The chances that Chigozie Obioma’s second novel would match, let alone surpass, “The Fishermen”, were slim. Mr Obioma’s debut, a tale of four brothers who play truant and go fishing—and the trouble that ensues—was a hit in 2015. A stage adaptation that transferred from the Edinburgh Fringe to London last year was a sell-out. Happily, his follow-up, “An Orchestra of Minorities”, is a triumph: a wholly unsentimental epic that unspools smoothly over nearly a decade, it is set with equal success across two continents, employing myth and spirituality to create a vibrant new world.
...buried within the extravagance, there is a good, straightforward, very human, often moving and sometimes comic novel with a strong and simple plot... Obioma is very evidently a writer of real talent. I’ve no doubt that this novel will appeal to many and that it will be a great success. It will surely win prizes and there will be chatter about its mythic qualities... I hope that this novel will make him so much money that he can get out of the classroom, and write novels which will delight ordinary readers more than teachers of literature.
Where his Booker-shortlisted debut, The Fishermen, a boyhood adventure in 90s Nigeria, felt like the work of a born storyteller, his new book – a mystical star-crossed romance – is more polished, more painstakingly constructed and harder going, at least to start with.... As in The Fishermen, Obioma’s figurative language is rich and vivid. A bad memory lingers “like insects around a glob of sugarcane, crawling into every crevice of [Nonso’s] mind”. It can be pleasingly literal-sounding – Nonso puts off a difficult conversation by “push[ing] it like a thing with wheels into the future” – as well as comically graphic; Nonso, on telling Ndali’s father what he does for a living, feels like “a man whose extremities were bound and was then thrust naked into the central arena of a village, with nothing to hide himself”.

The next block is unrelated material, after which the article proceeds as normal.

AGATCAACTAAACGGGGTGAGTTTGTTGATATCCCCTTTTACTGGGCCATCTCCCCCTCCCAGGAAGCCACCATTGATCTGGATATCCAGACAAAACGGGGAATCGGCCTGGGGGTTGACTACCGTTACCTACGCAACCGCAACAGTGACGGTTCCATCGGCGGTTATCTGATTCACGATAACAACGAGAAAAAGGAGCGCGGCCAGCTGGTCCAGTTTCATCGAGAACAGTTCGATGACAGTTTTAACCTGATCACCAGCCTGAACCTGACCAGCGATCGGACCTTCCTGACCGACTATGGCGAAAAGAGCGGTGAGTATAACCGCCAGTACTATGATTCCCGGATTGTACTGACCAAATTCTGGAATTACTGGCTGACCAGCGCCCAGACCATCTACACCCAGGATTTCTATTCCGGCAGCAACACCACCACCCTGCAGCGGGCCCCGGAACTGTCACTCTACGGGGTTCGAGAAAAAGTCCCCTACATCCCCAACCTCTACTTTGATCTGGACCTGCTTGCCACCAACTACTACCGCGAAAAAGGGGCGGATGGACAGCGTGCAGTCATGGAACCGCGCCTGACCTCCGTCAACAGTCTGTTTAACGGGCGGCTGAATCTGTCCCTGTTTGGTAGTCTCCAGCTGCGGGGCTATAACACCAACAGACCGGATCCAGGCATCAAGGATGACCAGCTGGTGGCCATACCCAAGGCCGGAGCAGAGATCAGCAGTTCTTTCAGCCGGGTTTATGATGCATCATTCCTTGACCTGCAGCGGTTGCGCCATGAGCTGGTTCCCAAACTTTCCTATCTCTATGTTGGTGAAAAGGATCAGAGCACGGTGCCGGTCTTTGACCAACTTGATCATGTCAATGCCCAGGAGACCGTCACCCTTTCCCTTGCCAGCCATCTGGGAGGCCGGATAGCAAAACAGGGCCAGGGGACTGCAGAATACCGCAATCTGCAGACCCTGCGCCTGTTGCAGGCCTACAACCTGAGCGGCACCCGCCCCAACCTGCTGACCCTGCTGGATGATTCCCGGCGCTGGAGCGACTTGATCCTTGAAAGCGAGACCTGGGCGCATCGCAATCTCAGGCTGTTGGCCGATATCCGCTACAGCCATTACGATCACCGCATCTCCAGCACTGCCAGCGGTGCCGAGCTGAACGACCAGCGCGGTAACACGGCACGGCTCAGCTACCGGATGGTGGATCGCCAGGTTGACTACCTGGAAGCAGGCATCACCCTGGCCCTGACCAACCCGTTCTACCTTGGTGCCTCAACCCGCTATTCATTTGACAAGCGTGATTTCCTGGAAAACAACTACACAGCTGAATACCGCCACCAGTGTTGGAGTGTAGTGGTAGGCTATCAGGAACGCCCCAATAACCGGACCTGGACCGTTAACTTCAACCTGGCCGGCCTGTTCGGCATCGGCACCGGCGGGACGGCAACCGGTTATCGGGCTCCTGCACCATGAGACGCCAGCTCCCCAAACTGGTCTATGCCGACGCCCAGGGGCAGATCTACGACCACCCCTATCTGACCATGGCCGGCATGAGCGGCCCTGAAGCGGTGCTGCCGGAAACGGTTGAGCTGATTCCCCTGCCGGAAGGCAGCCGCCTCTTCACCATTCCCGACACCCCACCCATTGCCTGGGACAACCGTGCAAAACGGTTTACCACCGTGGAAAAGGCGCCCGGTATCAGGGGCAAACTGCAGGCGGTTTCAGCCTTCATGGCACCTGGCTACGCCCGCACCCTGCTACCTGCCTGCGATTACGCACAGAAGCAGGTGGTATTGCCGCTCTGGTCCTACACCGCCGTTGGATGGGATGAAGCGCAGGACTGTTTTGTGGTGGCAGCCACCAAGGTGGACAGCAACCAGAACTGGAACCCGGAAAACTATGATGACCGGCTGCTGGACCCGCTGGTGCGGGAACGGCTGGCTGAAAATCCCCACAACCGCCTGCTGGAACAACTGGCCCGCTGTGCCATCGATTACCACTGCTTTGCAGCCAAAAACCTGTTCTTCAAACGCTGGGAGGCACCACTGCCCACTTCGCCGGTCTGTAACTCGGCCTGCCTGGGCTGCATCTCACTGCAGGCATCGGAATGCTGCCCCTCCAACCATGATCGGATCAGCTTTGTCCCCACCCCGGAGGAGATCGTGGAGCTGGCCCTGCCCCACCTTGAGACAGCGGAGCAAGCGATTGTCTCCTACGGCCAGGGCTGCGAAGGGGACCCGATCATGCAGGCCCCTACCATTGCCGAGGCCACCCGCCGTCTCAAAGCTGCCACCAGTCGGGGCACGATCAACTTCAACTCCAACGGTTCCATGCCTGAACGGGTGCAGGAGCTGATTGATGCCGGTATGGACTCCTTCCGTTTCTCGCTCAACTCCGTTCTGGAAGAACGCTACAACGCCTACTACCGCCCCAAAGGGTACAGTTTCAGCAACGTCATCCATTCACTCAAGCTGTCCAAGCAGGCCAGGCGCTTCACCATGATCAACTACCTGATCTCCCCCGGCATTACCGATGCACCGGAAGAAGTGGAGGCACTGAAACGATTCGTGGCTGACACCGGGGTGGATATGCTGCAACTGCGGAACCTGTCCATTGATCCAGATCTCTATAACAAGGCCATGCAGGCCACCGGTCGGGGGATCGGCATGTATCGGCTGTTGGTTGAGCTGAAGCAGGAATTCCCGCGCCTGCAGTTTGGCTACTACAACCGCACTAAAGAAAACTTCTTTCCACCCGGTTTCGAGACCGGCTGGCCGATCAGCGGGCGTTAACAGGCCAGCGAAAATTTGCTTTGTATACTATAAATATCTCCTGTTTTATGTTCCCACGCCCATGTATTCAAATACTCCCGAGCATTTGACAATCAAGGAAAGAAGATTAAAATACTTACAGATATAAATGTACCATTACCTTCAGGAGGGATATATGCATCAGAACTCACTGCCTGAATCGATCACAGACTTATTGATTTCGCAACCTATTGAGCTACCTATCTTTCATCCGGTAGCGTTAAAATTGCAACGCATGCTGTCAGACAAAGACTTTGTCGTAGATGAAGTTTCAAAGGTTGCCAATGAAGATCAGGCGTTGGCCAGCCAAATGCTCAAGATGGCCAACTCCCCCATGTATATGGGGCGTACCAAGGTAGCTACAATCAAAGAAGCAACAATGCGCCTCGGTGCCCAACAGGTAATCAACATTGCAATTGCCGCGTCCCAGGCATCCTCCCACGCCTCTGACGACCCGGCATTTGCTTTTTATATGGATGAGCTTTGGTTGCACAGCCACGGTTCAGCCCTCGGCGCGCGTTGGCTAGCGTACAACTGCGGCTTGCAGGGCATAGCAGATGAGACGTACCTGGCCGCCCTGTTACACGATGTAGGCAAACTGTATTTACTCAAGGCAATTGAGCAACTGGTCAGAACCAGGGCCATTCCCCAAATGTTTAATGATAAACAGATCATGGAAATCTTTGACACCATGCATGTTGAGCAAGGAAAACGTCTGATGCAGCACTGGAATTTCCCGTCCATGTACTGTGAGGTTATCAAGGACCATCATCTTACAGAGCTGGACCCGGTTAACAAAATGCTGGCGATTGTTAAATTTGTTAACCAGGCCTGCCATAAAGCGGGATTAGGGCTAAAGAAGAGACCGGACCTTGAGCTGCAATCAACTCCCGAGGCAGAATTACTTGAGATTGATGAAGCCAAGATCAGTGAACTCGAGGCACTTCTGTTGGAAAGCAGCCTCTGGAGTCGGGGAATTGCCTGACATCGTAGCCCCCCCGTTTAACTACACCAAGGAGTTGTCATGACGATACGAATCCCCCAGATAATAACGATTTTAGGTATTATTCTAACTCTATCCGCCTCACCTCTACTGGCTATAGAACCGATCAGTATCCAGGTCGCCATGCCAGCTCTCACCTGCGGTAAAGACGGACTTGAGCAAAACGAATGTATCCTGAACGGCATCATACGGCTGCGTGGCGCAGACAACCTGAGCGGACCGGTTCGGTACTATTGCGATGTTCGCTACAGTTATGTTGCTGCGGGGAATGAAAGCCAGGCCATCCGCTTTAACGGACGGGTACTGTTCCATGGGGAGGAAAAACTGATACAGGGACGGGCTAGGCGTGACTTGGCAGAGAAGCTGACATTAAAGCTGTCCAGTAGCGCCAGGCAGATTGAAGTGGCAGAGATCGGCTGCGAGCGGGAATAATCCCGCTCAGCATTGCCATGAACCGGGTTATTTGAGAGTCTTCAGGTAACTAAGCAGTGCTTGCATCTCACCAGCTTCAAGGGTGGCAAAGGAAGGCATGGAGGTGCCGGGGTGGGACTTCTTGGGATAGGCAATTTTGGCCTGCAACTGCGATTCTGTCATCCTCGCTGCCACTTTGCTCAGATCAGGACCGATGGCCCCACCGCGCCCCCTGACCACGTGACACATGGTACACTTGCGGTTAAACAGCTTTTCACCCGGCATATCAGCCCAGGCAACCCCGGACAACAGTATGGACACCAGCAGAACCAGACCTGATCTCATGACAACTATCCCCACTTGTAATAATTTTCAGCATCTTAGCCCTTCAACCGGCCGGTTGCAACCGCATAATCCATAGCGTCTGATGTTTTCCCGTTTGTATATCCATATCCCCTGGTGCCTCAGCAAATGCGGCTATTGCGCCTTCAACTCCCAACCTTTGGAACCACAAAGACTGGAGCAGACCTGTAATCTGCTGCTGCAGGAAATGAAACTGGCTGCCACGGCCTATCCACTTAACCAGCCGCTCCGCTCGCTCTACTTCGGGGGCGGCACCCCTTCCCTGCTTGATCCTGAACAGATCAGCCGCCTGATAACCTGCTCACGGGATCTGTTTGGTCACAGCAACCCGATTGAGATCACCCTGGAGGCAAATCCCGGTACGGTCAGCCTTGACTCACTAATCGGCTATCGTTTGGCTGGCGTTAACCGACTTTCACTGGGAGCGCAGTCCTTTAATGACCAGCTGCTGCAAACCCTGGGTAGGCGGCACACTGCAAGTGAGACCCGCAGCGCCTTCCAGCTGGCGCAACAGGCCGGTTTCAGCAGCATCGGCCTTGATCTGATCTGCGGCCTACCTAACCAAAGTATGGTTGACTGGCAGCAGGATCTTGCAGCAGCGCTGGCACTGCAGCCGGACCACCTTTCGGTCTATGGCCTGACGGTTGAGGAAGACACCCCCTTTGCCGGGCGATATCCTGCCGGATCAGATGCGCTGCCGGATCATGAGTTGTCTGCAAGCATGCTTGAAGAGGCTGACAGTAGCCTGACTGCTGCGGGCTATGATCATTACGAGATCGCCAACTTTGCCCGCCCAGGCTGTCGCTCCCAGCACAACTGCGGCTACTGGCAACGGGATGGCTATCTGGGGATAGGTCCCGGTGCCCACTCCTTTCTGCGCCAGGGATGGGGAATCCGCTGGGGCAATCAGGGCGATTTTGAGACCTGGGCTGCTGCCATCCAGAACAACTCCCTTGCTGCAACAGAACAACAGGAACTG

This second book from the young Nigerian author whose debut, The Fishermen, reached the Man Booker shortlist does not quite escape that difficult second novel syndrome. It’s overlong, raggedly structured and freighted with rambling digressions. Yet almost every page trumpets the gifts of a writer who can make his language soar, wheel and pounce like that pitiless avian deity the hawk, ‘borne on violent wings and merciless talons’....Obioma brings his untiring flair for metaphor and parable, proverb and myth. Pithy images cut through the sprawl and meander. ‘Your ears have been patient,’ our spirit narrator tells his divine listeners. Obioma’s readers will need patient ears as well. He rewards them, though, with the rejuvenating music of his prose.
Obioma’s frenetically assured second novel is a spectacular artistic leap forwards. Warm, earnest and often beautiful, The Fishermen was impressive, although its narrative voice was at times too formal to be fully convincing. There is nothing tentative about this new book, a linguistically flamboyant, fast-moving, fatalistic saga of one man’s personal disaster... Few contemporary novels achieve the seductive panache of Obioma’s heightened language, with its mixture of English, Igbo and colourful African-English phrases, and the startling clarity of the dialogue. The story is extreme; yet its theme is a bid for mercy for that most fragile of creatures – a human.
Like the Nigerian novelist Chinua Achebe before him, Obioma fashions an allegory of post-independence Nigeria and the cruelties of the contemporary world. The prose is over-ripe at times (“even the hems of the garments of his brightest days were fringed with threads of sorrowful darkness”), but no matter. West Africa, with its pantheon of animist divinities and juju lore, is unforgettably evoked. You can almost smell the hot strong breath of the land in this brave gallimaufry of Greek myth and pre-colonial Igbo cosmology. If the writing drags a little towards the end, there is no mistaking its majesty.